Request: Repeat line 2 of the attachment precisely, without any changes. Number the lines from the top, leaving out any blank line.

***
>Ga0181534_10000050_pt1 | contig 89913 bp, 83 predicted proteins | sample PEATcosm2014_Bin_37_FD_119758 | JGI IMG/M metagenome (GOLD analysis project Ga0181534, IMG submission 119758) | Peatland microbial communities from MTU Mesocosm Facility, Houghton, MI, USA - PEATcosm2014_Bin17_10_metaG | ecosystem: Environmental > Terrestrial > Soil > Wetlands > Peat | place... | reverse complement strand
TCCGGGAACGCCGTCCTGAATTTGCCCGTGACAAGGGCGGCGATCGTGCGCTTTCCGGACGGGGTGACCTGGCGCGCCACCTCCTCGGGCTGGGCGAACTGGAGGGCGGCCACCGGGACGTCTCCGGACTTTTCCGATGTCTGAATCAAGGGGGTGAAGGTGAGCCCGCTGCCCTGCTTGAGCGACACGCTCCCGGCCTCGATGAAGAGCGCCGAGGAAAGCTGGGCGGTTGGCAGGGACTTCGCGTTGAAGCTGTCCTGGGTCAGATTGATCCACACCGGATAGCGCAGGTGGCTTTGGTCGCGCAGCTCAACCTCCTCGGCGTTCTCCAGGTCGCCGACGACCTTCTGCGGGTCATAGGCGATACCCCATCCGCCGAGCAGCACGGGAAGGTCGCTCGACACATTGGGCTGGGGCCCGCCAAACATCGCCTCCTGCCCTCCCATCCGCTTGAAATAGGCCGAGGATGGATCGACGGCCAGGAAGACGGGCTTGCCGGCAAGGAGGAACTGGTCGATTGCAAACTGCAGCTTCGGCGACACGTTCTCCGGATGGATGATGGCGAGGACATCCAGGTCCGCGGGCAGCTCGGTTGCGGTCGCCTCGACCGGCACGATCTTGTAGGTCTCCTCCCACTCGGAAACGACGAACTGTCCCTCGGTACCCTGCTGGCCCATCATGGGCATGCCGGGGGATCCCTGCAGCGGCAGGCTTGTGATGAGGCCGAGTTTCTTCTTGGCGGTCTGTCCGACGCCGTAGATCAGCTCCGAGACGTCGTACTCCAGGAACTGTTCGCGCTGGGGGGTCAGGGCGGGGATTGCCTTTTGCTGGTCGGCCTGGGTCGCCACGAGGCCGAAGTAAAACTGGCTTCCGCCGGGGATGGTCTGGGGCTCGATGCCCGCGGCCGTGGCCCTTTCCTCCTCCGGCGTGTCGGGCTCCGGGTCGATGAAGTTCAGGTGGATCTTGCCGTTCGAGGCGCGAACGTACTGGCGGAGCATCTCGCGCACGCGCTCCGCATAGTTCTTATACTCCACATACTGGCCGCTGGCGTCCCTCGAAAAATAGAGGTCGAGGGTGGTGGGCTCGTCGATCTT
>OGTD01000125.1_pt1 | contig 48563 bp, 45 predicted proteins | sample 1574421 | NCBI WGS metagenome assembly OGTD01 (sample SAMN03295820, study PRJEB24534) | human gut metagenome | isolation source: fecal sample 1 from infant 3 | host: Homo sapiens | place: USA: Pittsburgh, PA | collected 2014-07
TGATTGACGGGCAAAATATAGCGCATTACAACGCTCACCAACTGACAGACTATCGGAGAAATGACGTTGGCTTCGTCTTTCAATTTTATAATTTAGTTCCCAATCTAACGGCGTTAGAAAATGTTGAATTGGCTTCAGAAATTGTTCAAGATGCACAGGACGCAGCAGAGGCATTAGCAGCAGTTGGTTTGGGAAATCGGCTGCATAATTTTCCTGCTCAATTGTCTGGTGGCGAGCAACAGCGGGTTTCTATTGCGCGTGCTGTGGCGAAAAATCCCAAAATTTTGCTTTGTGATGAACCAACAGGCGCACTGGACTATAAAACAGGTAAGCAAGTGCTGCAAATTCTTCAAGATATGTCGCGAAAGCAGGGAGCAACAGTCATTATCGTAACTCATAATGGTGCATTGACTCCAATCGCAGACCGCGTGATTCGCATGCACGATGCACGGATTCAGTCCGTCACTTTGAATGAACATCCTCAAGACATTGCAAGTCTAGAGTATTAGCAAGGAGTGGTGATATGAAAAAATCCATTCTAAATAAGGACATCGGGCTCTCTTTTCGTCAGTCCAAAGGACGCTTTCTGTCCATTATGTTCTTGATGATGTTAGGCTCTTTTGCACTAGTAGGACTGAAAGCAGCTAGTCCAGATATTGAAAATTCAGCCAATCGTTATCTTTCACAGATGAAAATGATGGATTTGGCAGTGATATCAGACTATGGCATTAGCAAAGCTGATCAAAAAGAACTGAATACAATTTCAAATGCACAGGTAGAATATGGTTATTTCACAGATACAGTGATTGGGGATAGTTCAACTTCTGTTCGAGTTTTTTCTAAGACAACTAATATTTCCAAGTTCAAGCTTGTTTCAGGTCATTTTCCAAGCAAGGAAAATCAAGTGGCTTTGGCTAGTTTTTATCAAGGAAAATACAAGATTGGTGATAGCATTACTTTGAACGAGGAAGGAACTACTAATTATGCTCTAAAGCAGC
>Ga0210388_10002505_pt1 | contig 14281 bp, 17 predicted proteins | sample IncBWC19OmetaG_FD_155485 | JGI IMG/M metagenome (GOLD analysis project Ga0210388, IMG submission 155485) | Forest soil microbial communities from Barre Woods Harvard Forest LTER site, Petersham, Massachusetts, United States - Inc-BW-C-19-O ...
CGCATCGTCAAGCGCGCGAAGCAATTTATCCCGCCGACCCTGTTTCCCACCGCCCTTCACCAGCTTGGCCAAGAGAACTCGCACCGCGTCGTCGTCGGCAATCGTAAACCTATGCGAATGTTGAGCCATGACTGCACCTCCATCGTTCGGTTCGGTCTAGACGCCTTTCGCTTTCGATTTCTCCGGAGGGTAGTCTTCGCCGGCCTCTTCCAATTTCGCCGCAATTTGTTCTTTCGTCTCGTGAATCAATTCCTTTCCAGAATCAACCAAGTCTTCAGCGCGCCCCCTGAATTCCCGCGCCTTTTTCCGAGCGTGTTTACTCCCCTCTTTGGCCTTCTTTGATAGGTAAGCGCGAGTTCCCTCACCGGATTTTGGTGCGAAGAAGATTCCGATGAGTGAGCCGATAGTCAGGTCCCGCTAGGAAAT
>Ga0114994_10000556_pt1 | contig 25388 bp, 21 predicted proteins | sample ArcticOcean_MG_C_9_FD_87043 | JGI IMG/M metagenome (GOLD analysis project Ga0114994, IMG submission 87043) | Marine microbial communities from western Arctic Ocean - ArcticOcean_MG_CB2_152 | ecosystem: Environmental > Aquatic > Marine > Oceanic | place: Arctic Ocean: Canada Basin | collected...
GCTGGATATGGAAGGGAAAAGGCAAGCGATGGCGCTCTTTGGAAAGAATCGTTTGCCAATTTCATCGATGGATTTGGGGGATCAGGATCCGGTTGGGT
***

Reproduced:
TCCGGGAACGCCGTCCTGAATTTGCCCGTGACAAGGGCGGCGATCGTGCGCTTTCCGGACGGGGTGACCTGGCGCGCCACCTCCTCGGGCTGGGCGAACTGGAGGGCGGCCACCGGGACGTCTCCGGACTTTTCCGATGTCTGAATCAAGGGGGTGAAGGTGAGCCCGCTGCCCTGCTTGAGCGACACGCTCCCGGCCTCGATGAAGAGCGCCGAGGAAAGCTGGGCGGTTGGCAGGGACTTCGCGTTGAAGCTGTCCTGGGTCAGATTGATCCACACCGGATAGCGCAGGTGGCTTTGGTCGCGCAGCTCAACCTCCTCGGCGTTCTCCAGGTCGCCGACGACCTTCTGCGGGTCATAGGCGATACCCCATCCGCCGAGCAGCACGGGAAGGTCGCTCGACACATTGGGCTGGGGCCCGCCAAACATCGCCTCCTGCCCTCCCATCCGCTTGAAATAGGCCGAGGATGGATCGACGGCCAGGAAGACGGGCTTGCCGGCAAGGAGGAACTGGTCGATTGCAAACTGCAGCTTCGGCGACACGTTCTCCGGATGGATGATGGCGAGGACATCCAGGTCCGCGGGCAGCTCGGTTGCGGTCGCCTCGACCGGCACGATCTTGTAGGTCTCCTCCCACTCGGAAACGACGAACTGTCCCTCGGTACCCTGCTGGCCCATCATGGGCATGCCGGGGGATCCCTGCAGCGGCAGGCTTGTGATGAGGCCGAGTTTCTTCTTGGCGGTCTGTCCGACGCCGTAGATCAGCTCCGAGACGTCGTACTCCAGGAACTGTTCGCGCTGGGGGGTCAGGGCGGGGATTGCCTTTTGCTGGTCGGCCTGGGTCGCCACGAGGCCGAAGTAAAACTGGCTTCCGCCGGGGATGGTCTGGGGCTCGATGCCCGCGGCCGTGGCCCTTTCCTCCTCCGGCGTGTCGGGCTCCGGGTCGATGAAGTTCAGGTGGATCTTGCCGTTCGAGGCGCGAACGTACTGGCGGAGCATCTCGCGCACGCGCTCCGCATAGTTCTTATACTCCACATACTGGCCGCTGGCGTCCCTCGAAAAATAGAGGTCGAGGGTGGTGGGCTCGTCGATCTT